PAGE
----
blog.absurd:li - press play on tape
September 7th 2009
Tagged bdd, specification, opinion, mocks, stubs, philosophy, long

Perceived Advantages of Writing the Specification first

I will try to summarize some of the perceived advantages of writing specifications first. The word ‘perceived’ indicates that I don’t mean to say that the ideas presented here are hard facts. Rather, they are based on the anecdotal evidence of my senses and my experience. I’ll talk about

  • How Specs are documentation (this post)
  • How testable code has clean interfaces
  • How testing forces you to think

Specs are the documentation

If you apply some sort of quality control on your specifications, they will be readable. They should also reflect what you or (to a varying degree) your customer expect from the code. That said: Look at your specs as the only up to date documentation for the code.

Having those specs makes your situation a lot better than having only the code. While you can’t refactor code and keep it at the same time (for documentation purposes on what you already have), you can refactor code and keep the specifications.

Specs encode all the choices you’ve made during writing code. People that don’t write specs have also made these same choices. But only mentally. And then forgotten about it before lunch. It doesn’t feel differently, the code commits might even be exactly the same. Except, some time later, you (the guy who does BDD) will still have a record of what you thought of (or didn’t) when writing the code.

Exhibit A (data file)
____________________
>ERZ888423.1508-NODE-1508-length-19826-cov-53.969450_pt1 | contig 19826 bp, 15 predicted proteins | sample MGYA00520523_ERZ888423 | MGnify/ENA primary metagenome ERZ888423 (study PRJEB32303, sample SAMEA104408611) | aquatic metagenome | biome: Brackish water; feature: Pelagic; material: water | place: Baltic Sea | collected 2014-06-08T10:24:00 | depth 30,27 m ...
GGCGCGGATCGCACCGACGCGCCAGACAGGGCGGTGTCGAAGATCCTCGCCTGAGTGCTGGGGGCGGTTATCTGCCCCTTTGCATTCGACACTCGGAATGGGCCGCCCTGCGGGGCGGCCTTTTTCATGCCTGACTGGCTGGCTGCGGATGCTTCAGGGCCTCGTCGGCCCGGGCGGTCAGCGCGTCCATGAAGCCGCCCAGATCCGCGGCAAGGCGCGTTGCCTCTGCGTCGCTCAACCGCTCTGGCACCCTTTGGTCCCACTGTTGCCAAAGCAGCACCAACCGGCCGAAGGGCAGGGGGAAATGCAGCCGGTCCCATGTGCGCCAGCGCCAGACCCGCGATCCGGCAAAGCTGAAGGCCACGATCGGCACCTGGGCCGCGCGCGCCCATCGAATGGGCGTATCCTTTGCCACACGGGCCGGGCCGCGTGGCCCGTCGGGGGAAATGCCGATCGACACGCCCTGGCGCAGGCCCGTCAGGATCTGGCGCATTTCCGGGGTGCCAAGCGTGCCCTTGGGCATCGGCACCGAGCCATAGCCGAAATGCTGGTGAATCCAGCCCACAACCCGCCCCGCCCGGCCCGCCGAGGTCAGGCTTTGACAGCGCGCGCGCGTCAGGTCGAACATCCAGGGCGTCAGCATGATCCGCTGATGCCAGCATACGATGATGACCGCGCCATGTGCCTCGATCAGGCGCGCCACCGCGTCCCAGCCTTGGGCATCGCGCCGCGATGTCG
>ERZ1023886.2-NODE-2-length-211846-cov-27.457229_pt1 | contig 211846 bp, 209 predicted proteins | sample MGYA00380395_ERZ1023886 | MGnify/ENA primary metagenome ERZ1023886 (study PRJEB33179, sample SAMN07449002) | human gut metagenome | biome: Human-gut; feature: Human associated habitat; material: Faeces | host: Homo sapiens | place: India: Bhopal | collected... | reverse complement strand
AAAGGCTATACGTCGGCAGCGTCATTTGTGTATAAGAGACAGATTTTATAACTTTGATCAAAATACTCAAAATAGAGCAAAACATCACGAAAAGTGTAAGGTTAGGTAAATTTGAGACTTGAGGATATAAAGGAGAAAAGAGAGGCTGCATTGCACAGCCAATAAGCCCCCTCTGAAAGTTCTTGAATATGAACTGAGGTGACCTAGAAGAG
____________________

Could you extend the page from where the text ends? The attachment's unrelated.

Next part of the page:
I had to maintain code that looked like this once:

public int someFunction(int p1, int p2) {
  // Some code 
  // Some more code
  if (p2 == 23) { // (1)
    return -1;
  // Other code

The above snippet is anonymized to protect the innocent. The comment at (1) said something like ‘this is a special case’ or ’I’ve had to introduce this, otherwise it wouldn’t work’. While I appreciate the comment, it doesn’t help at all.

My task was to clean up this piece of code and to rewrite some of it. As it happens, no tests/specs were available, making that thin comment everything I could hang myself on. In situations like these, you have two choices: Delete the whole exception and wait for things to break or leave it in and hope someone else breaks it later. Either way, this is a liability that waits to bite you the next time around. Having to remember a functions with a positive image may return a special negative value that indicates mystery going on makes reasoning about the system a complex task.

It would have been an altogether different matter if I had had specifications like these:

describe "someFunction" do
  it "should return -1 (exceptionally) when flab hits the fob" do
    obj.someFunction(1, 2).should == -1

In that case, I might have left the code as it was. There’s a clear reason for why this ugly snippet has come to be. And I even have a choice: I let it stand as it is (for working code can’t be all bad) or I rip it out with some confidence in what I am doing.

There’s a guy who wants to fly to the moon without the fuel to get back. My job isn’t like that. I want to be able to go back and revise my choices. That’s why I write them down.